That compares to China’s economy expansion of 6.9% for the first three quarters of 2017, according to country's National Bureau of Statistics. That was well above the 6.5% target that had been set for the year.

The emphasis on growth-limiting reforms are likely to affect foreign investors’ short-term sentiment on China as the economy’s expansion slows. But investors who have a longer term investment view on China will probably welcome the drive on reform, she added.

To realise the goal of doubling the 2010 GDP by 2020, the economy needs to expand by 6.3% every year between 2018 and 2020, UBS chief China economist Wang Tao said in a report earlier this month.

Following US rates

The Chinese government maintained its official tone of "proactive fiscal policy and prudent monetary policy" during the annual Central Economic Work Conference, according to a report by Bank of America Merrill Lynch (BAML) on December 20.

It also mentioned the need for monetary policy to "safeguard the [country’s] liquidity supply floodgate" and ensure reasonable credit growth, signaling continued tightening bias of the central bank, added BAML’ report.

As the US will likely increase its benchmark interest rate next year, China will have to follow suit or else capital outflow will worsen and the yuan will come under pressure to depreciate, Xia said.

The US proactively increases its interest rate as its economy improves, to prevent overheating and inflation. Corporates will see their borrowing costs rise but that should be offset by even higher revenue growth, helping the US equity market to perform well, he said.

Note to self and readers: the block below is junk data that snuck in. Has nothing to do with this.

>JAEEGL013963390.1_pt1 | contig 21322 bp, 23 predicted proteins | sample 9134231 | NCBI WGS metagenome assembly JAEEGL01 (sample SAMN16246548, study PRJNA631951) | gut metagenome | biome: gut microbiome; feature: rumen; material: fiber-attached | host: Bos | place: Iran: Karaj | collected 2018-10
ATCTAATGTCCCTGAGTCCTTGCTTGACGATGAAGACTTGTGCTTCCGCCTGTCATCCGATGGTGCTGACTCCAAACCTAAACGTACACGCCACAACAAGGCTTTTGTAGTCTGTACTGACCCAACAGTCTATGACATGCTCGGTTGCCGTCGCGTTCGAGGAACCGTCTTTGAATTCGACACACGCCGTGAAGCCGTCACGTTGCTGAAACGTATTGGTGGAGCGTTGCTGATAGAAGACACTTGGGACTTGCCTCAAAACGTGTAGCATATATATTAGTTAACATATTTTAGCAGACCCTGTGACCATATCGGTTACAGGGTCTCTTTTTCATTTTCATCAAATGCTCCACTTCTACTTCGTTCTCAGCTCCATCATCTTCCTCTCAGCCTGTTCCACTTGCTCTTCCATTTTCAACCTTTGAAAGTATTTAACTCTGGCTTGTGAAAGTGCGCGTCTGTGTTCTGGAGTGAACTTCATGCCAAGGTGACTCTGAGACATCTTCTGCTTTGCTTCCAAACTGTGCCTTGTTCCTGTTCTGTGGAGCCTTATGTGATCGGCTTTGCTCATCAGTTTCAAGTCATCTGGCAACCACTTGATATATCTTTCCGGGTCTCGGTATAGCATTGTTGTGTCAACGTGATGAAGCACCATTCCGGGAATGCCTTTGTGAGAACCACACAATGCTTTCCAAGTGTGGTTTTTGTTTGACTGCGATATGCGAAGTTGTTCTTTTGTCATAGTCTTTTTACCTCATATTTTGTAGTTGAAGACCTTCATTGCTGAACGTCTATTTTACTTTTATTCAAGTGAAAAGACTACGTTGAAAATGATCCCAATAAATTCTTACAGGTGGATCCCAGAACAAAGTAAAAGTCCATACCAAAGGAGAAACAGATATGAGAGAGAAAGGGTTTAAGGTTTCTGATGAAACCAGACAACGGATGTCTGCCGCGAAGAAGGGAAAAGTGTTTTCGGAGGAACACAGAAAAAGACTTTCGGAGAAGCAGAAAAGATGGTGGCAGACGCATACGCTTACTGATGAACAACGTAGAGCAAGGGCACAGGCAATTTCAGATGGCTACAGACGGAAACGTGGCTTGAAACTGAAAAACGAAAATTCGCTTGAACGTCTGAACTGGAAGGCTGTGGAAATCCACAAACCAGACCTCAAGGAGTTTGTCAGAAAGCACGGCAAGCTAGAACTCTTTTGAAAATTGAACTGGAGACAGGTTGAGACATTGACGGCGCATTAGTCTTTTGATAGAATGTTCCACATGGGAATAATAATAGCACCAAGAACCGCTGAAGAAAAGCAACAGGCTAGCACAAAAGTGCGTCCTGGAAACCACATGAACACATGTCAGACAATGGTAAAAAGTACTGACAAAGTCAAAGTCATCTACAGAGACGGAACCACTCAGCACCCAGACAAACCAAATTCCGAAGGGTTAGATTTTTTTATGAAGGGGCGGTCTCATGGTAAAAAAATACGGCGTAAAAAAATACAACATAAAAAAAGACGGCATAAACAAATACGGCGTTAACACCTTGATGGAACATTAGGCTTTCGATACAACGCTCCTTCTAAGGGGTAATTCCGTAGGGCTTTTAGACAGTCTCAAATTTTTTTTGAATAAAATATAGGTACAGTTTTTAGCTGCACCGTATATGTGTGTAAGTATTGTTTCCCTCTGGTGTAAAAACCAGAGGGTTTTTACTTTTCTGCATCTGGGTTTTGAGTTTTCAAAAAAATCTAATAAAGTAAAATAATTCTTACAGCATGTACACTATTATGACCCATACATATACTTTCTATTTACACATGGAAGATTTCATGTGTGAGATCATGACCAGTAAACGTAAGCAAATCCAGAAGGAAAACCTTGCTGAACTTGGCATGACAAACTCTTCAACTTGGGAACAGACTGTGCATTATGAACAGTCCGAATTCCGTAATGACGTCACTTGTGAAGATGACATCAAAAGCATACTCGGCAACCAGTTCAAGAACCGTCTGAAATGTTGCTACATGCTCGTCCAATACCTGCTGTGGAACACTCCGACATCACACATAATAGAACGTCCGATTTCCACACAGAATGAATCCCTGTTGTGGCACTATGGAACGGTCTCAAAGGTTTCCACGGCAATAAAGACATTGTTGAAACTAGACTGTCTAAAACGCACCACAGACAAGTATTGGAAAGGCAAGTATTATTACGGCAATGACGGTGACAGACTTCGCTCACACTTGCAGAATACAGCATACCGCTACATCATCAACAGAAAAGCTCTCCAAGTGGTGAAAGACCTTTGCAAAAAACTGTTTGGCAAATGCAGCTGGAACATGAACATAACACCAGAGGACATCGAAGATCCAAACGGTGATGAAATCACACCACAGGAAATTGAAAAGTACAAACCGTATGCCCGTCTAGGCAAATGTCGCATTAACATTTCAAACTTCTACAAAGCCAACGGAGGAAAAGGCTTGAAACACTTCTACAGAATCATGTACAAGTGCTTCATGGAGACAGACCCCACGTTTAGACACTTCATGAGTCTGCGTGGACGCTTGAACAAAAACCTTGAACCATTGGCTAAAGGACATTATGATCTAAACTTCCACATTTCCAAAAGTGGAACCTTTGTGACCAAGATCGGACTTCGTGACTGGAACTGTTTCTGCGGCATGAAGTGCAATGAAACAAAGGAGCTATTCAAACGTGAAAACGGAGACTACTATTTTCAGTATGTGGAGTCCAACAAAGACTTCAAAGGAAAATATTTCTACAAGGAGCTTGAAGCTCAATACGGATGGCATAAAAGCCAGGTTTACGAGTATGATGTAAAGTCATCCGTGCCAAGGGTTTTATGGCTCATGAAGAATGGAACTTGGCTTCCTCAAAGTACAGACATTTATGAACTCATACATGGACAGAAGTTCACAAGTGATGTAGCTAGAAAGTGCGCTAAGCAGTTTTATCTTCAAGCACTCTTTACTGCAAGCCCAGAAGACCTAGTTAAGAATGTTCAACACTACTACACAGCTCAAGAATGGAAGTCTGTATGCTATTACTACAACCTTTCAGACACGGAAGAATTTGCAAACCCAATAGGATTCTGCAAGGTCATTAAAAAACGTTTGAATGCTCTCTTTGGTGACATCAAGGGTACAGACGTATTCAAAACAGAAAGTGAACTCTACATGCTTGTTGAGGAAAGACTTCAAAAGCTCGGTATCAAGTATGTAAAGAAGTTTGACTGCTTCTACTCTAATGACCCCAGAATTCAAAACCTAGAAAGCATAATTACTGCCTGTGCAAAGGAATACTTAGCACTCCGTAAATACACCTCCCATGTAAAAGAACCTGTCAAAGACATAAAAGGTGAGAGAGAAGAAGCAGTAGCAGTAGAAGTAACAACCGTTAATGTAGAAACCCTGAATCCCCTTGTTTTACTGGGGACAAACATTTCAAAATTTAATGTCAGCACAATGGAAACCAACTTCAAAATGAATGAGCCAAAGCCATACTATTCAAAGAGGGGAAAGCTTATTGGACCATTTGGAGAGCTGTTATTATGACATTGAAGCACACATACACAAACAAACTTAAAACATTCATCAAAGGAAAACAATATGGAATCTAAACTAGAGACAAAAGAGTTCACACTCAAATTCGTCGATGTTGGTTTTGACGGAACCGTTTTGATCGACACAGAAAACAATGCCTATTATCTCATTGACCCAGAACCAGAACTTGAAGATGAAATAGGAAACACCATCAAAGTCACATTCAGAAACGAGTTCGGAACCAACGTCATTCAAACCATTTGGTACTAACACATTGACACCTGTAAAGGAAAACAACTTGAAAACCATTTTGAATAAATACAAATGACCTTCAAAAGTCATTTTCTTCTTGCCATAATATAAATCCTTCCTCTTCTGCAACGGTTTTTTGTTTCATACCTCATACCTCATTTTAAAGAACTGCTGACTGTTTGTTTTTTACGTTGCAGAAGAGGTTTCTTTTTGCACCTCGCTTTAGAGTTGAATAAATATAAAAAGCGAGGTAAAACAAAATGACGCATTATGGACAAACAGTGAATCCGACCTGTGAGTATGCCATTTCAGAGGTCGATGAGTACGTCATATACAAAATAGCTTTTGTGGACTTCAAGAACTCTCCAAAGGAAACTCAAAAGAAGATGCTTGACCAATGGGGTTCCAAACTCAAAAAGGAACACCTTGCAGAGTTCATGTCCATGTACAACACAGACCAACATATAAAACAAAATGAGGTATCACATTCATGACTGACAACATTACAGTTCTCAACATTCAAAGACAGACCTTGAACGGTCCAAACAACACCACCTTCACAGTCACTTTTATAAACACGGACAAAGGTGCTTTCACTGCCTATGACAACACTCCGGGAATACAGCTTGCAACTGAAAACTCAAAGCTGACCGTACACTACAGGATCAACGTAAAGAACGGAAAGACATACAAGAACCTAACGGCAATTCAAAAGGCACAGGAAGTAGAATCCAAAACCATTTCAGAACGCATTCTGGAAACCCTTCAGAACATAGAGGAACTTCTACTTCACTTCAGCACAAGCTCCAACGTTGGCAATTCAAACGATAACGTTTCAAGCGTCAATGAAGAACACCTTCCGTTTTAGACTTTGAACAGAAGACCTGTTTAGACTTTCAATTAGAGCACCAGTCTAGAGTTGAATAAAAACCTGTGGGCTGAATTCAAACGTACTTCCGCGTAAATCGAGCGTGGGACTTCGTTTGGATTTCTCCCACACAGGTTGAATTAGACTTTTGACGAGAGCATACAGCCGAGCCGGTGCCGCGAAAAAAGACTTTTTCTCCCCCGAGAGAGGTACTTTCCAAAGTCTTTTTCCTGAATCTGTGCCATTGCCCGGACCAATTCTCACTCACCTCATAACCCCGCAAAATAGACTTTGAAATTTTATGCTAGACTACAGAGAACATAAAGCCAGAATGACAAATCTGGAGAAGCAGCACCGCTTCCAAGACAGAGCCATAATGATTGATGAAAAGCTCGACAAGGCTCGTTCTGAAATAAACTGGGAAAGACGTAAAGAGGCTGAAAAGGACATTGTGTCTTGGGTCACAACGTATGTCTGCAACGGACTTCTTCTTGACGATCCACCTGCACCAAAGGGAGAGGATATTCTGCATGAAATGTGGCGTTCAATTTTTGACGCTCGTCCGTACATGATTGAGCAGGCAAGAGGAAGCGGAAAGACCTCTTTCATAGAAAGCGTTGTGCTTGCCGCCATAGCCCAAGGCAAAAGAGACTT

However, China’s interest rate hike will be more passive. Liquidity conditions in the country will continue to be relatively tight, which could well weigh on A-share market performance, Xia noted.

MSCI equity fillip

Hirn of East Capital was more optimistic on the A-share’s market, arguing it could enjoy a fillip from being included into MSCI’s Emerging Market benchmark index next year. MSCI will include China A shares in its emerging-market indexes from June 2018.

The Shanghai Composite Index has risen 6.3% in the year-to-December 21 to 3,300, while the MSCI Emerging Markets Index is up by 31% during the same period.

In the initial phase of the A-share’s introduction into the MSCI index, 222 China A Large Cap stocks will be included. That will mean that shares 0.73% of the weight of the overall index. The 0.73% weighting for China will bring around $10 billion into mainland equities, Goldman Sachs estimated in mid-2017. 

Additionally, Hirn said she was confident that Beijing would take the “appropriate steps” and to keep the stock market stable in the first half of the year, and ensure a market crash does not take place. Hirn declined to offer a forecast on the A-share market's likely performance in 2018.